43 e-Letters

published between 2016 and 2019

  • Blind Exchange with Mini-pinning Technique: A Salvage Technique for Proximal Occlusions Inaccessible to Large-Bore aspiration Catheters

    Haussen et al described a technique of blind exchange with mini-pinning technique (BEMP) for distal occlusion thrombectomy. The authors are to be commended for a well-written article show-casing an important technique for reperfusing distal occlusions in eloquent territories. We recently used a variation of this technique for mechanical thrombectomy in a large proximal vessel occlusion to great effect.

    A 64-year-old man with atrial fibrillation presented to our institution with a right ICA terminus occlusion and NIHSS 17. Mechnical thrombectomy with a Solitaire retriever and 6F aspiration catheter (Solumbra technique) was attempted, but could not be performed due to marked tortuosity of the aortic arch and right cervical ICA, which prevented the aspiration catheter from reaching the clot. Two passes were attempted with the stentriever alone, without success (TICI 0). Therefore, a Trevo stentriever was advanced through the right ICA occlusion via a Markman microcatheter, the microcatheter was removed, and a 3MAX aspiration catheter was advanced over the retriever delivery wire. The stent was left in place for 5 minutes, and the thrombus was retrieved under continuous aspiration after partial ingestion/corking of the thrombus into the 3MAX aspiration catheter (BEMP). This was performed for a total of 2 passes, at the end of which there was complete revascularization of the right MCA territory (TICI 3).

    The BEMP technique described by Haussen et al is an import...

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  • Response to Rouchaud

    We thank the respondents for providing their case experience and allowing further discussion of this important topic. We would first like to draw attention to specific points in the described case, before discussing some of the more general issues raised.

    The respondents report one of many scenarios in which it may be undesirable to use dual antiplatelet therapy in the elective treatment of intracranial aneurysms with flow diverters. In this case, a 47-year-old woman with an 11 mm left ophthalmic aneurysm harbours a significant aspirin allergy. A single Pipeline Shield device under cover of ticagrelor was used to treat the aneurysm. The patient was well at discharge on postoperative day three but then developed symptomatic stent thrombosis on day 6. We draw attention to three points:

    1) The respondents state that the stent achieved “perfect wall apposition improved with intra-stent balloon angioplasty.” Setting aside the impossibility of improving “perfect wall apposition” with angioplasty, this does allude to the increasingly understood importance of flow diverter wall apposition. [1] However, digital subtraction angiography assess stent apposition poorly. [1] The use of angioplasty suggests that there may have been some initial concern. Moreover, angioplasty itself may contribute to thrombosis if it promotes activation of the extrinsic clotting pathway by disrupting the endothelial layer. The phosphocholine “Shield” layer reduces thrombosis and platelet...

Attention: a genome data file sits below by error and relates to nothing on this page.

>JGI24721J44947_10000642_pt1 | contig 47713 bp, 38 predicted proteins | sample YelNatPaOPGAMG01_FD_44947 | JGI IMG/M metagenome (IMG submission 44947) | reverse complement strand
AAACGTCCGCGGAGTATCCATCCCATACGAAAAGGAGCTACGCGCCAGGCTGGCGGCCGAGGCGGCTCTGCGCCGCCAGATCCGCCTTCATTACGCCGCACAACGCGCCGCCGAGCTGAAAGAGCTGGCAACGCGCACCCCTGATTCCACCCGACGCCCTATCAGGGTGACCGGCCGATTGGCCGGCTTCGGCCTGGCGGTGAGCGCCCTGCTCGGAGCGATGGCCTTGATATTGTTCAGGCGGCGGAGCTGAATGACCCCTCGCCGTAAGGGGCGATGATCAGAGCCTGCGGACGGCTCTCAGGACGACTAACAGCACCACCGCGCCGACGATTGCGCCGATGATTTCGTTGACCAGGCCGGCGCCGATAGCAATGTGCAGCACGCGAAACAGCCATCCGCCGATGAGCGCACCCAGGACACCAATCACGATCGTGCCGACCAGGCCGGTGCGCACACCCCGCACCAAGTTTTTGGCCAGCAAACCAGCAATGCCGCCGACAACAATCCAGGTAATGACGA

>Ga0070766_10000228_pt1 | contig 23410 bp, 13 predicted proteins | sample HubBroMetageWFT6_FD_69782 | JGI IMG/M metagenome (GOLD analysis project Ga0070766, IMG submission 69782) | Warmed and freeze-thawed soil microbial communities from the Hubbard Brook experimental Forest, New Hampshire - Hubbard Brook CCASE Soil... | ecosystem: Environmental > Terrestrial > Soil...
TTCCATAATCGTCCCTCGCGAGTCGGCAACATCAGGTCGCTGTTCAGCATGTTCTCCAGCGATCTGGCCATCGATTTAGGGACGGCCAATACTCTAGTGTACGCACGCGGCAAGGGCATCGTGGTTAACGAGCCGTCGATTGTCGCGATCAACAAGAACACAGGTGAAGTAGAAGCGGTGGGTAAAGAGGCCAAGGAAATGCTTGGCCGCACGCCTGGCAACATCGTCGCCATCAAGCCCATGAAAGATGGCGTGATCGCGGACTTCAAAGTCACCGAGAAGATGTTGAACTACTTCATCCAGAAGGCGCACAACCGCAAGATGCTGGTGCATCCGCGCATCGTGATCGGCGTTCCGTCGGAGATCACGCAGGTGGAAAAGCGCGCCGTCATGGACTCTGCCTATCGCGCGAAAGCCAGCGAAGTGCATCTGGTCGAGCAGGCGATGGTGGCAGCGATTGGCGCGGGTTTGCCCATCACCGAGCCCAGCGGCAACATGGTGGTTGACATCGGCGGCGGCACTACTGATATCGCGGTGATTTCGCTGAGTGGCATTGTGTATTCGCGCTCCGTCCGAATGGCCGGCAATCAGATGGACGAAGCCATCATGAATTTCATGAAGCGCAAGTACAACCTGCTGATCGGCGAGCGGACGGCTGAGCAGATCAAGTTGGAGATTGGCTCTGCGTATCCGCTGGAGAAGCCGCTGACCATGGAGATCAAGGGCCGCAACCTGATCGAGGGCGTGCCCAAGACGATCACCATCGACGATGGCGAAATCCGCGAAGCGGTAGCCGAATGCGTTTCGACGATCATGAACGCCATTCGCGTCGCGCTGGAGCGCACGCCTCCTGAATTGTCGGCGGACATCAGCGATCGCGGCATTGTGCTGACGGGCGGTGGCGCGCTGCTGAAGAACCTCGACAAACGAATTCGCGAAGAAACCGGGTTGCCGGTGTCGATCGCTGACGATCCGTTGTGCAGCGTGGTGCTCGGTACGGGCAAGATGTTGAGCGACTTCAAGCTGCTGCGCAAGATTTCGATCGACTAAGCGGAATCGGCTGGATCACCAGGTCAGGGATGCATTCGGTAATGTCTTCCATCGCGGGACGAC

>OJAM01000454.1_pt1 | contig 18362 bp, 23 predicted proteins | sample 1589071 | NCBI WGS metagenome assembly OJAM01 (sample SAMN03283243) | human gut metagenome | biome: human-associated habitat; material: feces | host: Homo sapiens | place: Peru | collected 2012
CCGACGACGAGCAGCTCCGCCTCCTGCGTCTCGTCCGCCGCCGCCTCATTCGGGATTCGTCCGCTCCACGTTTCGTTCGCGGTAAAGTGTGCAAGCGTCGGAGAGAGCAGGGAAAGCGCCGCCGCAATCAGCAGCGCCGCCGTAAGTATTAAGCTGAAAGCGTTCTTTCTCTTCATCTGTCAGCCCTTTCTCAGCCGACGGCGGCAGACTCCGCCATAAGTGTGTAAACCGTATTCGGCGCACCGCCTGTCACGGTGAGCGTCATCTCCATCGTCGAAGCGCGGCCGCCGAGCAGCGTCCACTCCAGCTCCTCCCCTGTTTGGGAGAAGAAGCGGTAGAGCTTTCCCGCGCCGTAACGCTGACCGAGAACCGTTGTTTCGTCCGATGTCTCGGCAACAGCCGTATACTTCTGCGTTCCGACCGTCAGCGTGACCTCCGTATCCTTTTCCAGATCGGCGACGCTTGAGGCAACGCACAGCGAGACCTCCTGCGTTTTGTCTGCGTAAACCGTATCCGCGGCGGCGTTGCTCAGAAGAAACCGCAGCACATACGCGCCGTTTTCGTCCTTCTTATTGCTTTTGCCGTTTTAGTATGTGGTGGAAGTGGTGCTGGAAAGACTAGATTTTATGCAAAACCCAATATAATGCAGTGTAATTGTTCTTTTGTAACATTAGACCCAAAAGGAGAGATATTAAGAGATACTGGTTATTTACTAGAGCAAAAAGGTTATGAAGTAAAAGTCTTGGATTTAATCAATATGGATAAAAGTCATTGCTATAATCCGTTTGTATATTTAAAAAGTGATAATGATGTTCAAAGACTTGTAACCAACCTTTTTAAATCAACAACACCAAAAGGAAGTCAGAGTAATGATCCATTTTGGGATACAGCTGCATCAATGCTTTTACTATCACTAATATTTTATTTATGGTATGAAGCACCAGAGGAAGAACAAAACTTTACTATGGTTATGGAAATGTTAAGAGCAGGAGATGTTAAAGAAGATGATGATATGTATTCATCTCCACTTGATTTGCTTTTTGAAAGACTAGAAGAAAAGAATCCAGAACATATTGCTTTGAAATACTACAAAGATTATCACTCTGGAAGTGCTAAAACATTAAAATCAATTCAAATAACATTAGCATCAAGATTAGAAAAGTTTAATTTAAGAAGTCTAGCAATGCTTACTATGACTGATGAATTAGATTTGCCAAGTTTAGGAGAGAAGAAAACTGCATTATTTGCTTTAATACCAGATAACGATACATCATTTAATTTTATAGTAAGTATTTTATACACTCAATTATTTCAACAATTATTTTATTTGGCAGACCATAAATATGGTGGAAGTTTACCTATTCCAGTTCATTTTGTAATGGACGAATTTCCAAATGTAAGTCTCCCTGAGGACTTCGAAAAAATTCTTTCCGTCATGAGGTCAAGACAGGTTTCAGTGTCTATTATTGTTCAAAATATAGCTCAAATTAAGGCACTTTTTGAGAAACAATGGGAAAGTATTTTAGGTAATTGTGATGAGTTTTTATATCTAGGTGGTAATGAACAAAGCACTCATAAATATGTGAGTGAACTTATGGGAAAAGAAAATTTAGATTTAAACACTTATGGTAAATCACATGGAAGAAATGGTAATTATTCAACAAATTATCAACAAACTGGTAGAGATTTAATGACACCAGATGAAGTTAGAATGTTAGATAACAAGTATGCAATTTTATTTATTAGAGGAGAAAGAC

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  • Alert against the risk of single antiplatelet therapy while using Pipeline Shield flow diverter

    We read with interest the case series by Manning’s et al.[1] using a surface modified flow-diverter stent (Pipeline Flex with Shield Technology, Medtronic Neurovascular, Irvine, California, USA). In this retrospective series, 14 ruptured intracranial aneurysms have been treated in the acute phase after Sub-Arachnoid Hemorrhage (SAH) with the Pipeline shield device under a Single Anti-Platelet Therapy (SAPT). The article concluded the PED-Shield to be safe to use in the acute treatment of ruptured intracranial aneurysms with SAPT.

    However, in this small series, the authors reported one case of total stent occlusion and two cases of platelet aggregation noted on the PED-Shield device requiring to switch from single to dual antiplatelet treatment. Considering those three patients, thrombotic complications have been observed in 21.4 % of cases (3/14) in the acute period. Furthermore, in two cases (14.3 %), the authors reported rebleeding of the culprit aneurysm leading to patient death, pointing out the fact that flow-diverter devices may not immediately prevent the risk of aneurysm rerupture.

    Anti-thrombogenic coating might have an added value in case of very specific aneurysms cases requiring the placement of a stent in the acute phase after rupture. Those specific cases are mainly dissecting or blister aneurysms for which endovascular or even surgical approach are difficult and carry a high risk of morbi-mortality[2][3]. In case of endovascular treatment, rece...

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  • Proprietary nature of intravascular medical device coatings limits safety testing

    Proprietary nature of intravascular medical device coatings limits safety testing

    Dear Dr. Albuquerque: